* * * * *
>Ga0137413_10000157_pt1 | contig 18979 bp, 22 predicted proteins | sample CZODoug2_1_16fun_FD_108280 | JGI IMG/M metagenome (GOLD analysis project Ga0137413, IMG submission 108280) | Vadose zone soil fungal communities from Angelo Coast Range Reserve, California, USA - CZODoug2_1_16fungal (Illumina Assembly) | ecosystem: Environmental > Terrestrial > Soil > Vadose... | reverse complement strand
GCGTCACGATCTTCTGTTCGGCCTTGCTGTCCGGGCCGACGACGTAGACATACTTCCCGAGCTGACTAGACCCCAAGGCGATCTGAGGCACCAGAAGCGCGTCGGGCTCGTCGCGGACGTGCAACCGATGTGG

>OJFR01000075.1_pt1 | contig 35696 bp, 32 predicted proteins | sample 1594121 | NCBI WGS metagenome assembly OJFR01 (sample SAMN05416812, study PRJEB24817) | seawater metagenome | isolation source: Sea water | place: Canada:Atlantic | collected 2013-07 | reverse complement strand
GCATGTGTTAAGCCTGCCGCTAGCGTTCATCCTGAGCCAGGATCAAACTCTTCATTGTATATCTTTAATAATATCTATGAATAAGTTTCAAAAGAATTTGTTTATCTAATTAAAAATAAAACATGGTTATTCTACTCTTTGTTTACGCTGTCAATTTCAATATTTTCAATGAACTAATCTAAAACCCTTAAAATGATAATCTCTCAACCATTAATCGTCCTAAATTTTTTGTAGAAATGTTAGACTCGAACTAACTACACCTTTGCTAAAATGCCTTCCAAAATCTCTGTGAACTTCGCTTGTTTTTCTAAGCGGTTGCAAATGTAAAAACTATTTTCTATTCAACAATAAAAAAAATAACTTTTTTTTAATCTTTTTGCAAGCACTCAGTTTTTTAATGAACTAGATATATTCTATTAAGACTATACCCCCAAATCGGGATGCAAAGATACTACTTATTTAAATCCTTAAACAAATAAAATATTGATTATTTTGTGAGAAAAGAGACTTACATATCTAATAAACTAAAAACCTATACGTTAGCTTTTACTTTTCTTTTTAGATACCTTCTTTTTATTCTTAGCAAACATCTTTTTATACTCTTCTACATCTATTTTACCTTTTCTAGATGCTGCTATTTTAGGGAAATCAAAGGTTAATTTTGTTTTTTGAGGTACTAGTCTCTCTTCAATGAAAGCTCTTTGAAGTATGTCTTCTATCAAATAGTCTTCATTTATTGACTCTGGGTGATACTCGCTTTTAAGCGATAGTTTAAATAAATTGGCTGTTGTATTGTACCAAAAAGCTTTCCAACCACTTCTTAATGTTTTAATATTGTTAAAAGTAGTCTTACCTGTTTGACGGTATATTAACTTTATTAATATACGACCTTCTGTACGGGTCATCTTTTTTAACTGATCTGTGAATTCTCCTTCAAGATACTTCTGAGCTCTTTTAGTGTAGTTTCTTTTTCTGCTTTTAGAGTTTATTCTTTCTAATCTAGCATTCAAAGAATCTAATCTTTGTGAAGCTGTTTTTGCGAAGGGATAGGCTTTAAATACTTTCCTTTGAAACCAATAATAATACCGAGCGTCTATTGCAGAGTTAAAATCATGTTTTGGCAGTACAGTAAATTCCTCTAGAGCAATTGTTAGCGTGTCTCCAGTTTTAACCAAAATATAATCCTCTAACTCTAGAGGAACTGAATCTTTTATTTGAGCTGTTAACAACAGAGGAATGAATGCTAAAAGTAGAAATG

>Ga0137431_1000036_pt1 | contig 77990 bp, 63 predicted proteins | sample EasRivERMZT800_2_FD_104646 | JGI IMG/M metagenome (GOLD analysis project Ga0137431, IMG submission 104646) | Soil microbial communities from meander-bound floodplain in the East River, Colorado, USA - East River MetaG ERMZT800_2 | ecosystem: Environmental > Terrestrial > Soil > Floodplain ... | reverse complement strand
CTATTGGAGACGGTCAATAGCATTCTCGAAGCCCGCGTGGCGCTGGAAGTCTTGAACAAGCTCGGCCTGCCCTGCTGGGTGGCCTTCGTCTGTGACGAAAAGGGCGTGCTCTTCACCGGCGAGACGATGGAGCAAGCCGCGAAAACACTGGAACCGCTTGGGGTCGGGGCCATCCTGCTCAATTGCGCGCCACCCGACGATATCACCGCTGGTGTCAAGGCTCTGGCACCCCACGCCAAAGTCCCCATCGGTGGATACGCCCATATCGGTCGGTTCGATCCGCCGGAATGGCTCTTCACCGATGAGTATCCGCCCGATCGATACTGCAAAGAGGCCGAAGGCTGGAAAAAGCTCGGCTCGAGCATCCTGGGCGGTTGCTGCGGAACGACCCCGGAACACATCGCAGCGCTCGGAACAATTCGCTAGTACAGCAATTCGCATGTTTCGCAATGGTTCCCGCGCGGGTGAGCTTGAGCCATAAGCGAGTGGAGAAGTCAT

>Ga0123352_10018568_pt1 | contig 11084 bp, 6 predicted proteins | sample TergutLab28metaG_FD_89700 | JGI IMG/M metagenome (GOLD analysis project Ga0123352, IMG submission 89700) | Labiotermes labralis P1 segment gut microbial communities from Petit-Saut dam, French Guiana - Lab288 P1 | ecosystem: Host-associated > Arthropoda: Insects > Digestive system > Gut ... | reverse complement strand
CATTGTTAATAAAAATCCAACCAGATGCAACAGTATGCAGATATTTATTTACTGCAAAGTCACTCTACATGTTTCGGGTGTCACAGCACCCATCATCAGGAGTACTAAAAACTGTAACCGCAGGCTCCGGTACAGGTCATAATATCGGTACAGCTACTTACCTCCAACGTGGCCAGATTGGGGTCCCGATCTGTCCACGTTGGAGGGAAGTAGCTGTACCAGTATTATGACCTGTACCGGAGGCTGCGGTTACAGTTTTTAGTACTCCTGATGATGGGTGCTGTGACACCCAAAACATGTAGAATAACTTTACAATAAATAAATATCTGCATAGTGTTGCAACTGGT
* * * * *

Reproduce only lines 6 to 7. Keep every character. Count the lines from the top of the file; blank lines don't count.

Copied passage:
CTATTGGAGACGGTCAATAGCATTCTCGAAGCCCGCGTGGCGCTGGAAGTCTTGAACAAGCTCGGCCTGCCCTGCTGGGTGGCCTTCGTCTGTGACGAAAAGGGCGTGCTCTTCACCGGCGAGACGATGGAGCAAGCCGCGAAAACACTGGAACCGCTTGGGGTCGGGGCCATCCTGCTCAATTGCGCGCCACCCGACGATATCACCGCTGGTGTCAAGGCTCTGGCACCCCACGCCAAAGTCCCCATCGGTGGATACGCCCATATCGGTCGGTTCGATCCGCCGGAATGGCTCTTCACCGATGAGTATCCGCCCGATCGATACTGCAAAGAGGCCGAAGGCTGGAAAAAGCTCGGCTCGAGCATCCTGGGCGGTTGCTGCGGAACGACCCCGGAACACATCGCAGCGCTCGGAACAATTCGCTAGTACAGCAATTCGCATGTTTCGCAATGGTTCCCGCGCGGGTGAGCTTGAGCCATAAGCGAGTGGAGAAGTCAT

>Ga0123352_10018568_pt1 | contig 11084 bp, 6 predicted proteins | sample TergutLab28metaG_FD_89700 | JGI IMG/M metagenome (GOLD analysis project Ga0123352, IMG submission 89700) | Labiotermes labralis P1 segment gut microbial communities from Petit-Saut dam, French Guiana - Lab288 P1 | ecosystem: Host-associated > Arthropoda: Insects > Digestive system > Gut ... | reverse complement strand